Atlanta – For the past few years, something as simple as going for a walk with her husband Ed has been difficult for Margaret Chappell.
“I get tired of doing almost anything,” Chappell said. “I just got dressed and passed out.”
The 71-year-old from Vinings, Ga.
She was in her thirties, working as an OR nurse, when she was diagnosed with a heart attack, or hardening of the arteries.
“I was so tired,” Margaret Chappell said. “I mean, I go to sleep and wake up and go back to sleep.” (FOX 5 Atlanta)
“I was really tired,” Chappell said. “I mean, I go to sleep and wake up and go back to sleep.”
For several years, Chappell managed his symptoms and treatment.
But, about 4 years ago, she said she started feeling weak and short of breath again.
“Most of the time, it’s like there’s no blood in my brain and I pass out,” he said. “And I suddenly woke up and was like, ‘What happened?'”
Chappell’s mobile IV pump continuously delivers milrinone, a heart failure medication. (FOX 5 Atlanta)
So, Chappell switched to this IV pump that continuously delivers milrinone, a heart failure drug.
But he had to carry it everywhere he went.
“To get up to go to the bathroom, I have to carry it,” Chappell said. “To walk across the room, I had to carry it. And I kind of knew what a dog on a leash was like, you know?”
And there is another problem.
Dr. Arun Krishnamoorthy told the FOX 5 medical team. (FOX 5 Atlanta)
Dr. Arun Krishnamoorthy, Chappell’s cardiologist at Piedmont Heart Institute, said milrinone is a short-term drug.
“The way I present that therapy to patients is, if your heart is a car, its car is only moving 10 to 15 miles an hour,” Dr. Krishnamoorthy said. “This medicine makes the car go 100 miles an hour, which is good for a while. But, if you drive a car 100 miles an hour all the time, you’ll know what’s going on.” hit that car? crash.”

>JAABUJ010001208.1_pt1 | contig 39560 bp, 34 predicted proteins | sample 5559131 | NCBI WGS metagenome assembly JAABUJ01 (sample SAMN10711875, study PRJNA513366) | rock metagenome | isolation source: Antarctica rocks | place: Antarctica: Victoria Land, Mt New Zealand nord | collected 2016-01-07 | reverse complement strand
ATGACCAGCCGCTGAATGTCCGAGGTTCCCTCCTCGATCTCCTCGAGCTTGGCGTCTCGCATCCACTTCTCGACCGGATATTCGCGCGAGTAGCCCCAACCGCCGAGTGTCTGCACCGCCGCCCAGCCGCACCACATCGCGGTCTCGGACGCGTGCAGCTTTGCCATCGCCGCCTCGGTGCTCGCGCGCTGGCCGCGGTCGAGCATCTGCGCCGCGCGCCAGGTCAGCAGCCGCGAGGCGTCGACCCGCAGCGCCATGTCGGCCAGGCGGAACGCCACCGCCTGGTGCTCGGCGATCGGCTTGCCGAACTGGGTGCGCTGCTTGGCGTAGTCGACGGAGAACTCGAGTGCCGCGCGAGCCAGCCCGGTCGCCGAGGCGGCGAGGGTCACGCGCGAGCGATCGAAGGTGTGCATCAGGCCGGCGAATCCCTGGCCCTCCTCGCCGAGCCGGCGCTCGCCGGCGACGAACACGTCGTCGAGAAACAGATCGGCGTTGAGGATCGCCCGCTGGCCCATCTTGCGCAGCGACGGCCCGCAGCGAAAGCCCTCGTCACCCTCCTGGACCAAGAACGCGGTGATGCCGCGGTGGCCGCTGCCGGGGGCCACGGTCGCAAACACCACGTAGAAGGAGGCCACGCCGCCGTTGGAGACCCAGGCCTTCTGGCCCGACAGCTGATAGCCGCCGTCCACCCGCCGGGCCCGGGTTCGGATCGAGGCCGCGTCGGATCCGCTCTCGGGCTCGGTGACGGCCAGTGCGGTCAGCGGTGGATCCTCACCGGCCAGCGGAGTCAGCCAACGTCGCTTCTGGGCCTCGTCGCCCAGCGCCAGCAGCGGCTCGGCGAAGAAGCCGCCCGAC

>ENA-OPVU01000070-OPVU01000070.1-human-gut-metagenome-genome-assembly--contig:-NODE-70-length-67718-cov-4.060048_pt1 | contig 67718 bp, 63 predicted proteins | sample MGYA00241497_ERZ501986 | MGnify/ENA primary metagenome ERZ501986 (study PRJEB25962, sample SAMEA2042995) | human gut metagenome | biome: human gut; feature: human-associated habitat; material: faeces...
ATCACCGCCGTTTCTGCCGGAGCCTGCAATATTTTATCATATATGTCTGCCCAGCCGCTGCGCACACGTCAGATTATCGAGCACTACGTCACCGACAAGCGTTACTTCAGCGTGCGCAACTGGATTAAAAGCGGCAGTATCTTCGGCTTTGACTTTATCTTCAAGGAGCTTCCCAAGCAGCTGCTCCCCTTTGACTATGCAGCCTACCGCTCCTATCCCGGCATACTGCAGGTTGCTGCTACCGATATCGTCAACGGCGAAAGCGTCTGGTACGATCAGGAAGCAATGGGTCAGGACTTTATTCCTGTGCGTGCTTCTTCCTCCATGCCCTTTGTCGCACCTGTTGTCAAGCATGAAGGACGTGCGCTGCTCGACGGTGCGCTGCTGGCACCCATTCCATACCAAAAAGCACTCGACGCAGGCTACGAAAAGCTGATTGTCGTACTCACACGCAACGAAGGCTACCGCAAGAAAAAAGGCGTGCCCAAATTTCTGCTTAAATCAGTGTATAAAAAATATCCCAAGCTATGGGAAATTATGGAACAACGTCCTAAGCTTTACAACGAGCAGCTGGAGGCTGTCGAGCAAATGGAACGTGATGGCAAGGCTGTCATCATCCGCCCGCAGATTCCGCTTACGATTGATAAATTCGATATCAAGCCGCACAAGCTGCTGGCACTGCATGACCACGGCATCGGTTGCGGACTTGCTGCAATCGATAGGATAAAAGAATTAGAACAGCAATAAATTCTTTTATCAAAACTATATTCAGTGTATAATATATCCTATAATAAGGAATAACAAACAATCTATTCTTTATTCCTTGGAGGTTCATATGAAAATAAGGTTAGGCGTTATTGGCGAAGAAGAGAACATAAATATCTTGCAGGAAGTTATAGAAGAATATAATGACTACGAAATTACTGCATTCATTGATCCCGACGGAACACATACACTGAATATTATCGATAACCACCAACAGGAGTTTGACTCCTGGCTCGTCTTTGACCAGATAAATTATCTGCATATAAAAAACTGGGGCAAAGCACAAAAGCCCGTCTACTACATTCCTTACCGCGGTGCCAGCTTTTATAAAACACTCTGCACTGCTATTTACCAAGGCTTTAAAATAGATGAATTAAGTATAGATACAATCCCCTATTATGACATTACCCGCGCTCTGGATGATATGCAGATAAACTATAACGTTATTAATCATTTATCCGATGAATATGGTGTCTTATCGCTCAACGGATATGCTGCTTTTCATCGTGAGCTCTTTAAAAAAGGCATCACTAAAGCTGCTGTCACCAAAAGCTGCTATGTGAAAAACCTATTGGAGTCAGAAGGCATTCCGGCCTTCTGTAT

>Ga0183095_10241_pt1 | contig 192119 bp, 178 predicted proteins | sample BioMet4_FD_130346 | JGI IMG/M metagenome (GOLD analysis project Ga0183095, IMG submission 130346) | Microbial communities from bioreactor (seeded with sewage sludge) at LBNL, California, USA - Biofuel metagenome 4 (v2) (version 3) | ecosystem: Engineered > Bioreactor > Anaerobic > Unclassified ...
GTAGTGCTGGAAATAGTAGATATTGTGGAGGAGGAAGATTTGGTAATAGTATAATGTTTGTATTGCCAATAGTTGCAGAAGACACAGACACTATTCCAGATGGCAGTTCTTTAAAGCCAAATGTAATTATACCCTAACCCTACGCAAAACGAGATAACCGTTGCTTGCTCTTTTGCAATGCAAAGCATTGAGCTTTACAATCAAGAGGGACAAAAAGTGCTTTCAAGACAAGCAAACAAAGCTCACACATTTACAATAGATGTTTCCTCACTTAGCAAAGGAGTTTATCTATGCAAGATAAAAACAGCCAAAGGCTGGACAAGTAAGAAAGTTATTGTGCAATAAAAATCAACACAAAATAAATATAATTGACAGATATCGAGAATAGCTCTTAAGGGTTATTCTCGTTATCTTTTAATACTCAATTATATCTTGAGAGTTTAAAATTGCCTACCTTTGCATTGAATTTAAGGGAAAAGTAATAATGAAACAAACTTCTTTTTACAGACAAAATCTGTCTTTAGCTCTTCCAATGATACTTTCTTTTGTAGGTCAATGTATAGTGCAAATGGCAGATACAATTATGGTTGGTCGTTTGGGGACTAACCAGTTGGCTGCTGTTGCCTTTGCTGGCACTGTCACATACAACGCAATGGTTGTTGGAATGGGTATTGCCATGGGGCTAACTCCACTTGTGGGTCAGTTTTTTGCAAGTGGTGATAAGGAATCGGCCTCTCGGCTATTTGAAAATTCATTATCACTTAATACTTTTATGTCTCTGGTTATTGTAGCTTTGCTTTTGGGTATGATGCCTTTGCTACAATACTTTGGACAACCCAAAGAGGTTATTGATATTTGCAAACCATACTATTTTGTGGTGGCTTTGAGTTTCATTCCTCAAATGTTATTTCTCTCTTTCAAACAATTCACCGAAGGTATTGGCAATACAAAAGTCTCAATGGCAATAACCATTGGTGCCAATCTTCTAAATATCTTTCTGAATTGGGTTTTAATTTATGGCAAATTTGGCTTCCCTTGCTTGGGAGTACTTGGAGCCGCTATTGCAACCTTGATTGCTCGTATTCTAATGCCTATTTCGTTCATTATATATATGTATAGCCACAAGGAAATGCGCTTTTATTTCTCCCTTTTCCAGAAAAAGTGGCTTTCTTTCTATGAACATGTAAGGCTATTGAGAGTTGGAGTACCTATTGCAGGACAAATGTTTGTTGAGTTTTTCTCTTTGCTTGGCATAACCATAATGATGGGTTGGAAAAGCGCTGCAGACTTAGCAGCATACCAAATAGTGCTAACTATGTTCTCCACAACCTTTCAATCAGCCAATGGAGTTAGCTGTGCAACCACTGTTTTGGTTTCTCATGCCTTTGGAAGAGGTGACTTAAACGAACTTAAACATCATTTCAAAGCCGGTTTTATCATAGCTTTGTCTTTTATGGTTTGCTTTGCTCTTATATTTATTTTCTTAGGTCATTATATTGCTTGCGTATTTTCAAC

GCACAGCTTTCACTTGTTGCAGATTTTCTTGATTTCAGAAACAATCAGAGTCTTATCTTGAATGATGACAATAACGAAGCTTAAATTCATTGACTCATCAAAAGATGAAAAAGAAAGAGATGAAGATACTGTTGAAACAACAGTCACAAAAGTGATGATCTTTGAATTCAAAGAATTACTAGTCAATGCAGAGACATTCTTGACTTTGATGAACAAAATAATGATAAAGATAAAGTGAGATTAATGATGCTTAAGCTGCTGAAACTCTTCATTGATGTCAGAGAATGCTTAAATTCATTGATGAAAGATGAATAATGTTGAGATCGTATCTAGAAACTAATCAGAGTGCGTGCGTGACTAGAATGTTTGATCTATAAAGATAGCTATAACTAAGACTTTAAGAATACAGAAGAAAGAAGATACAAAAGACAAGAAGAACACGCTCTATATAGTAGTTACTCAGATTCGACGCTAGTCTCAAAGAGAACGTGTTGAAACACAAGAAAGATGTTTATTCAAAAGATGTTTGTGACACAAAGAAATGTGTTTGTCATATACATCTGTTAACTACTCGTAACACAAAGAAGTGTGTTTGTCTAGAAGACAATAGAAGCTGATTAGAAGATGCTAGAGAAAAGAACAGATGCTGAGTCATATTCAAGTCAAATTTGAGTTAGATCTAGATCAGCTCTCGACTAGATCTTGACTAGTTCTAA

Last spring, after 10 months on the pump, Dr. Krishnamoorthy proposed a new pacemaker-like device for heart disease patients who have run out of treatment options: a Barostim implant.
A Barostim implant, a pacemaker-like device for heart failure patients who have exhausted treatment options.
The device sends electrical pulses to sensors in the wall of the carotid artery in the neck that measure blood flow.
It’s designed to reset, or reprogram, the body’s natural circulatory system, signaling Chappell’s muscles to relax, slowing his heart rate, and relieving some of the shortness of breath and tired
And, helpfully, there are no strings attached.
“Thankfully we were able to use this device as a way to get him off that IV medication and provide him with a little more freedom,” said Dr. Krishnamoorthy said.
Margaret Chappell said her heart is still weak, but she is getting better
“I would do it again in a heartbeat,” Chappell said. “You know, it’s really weird.”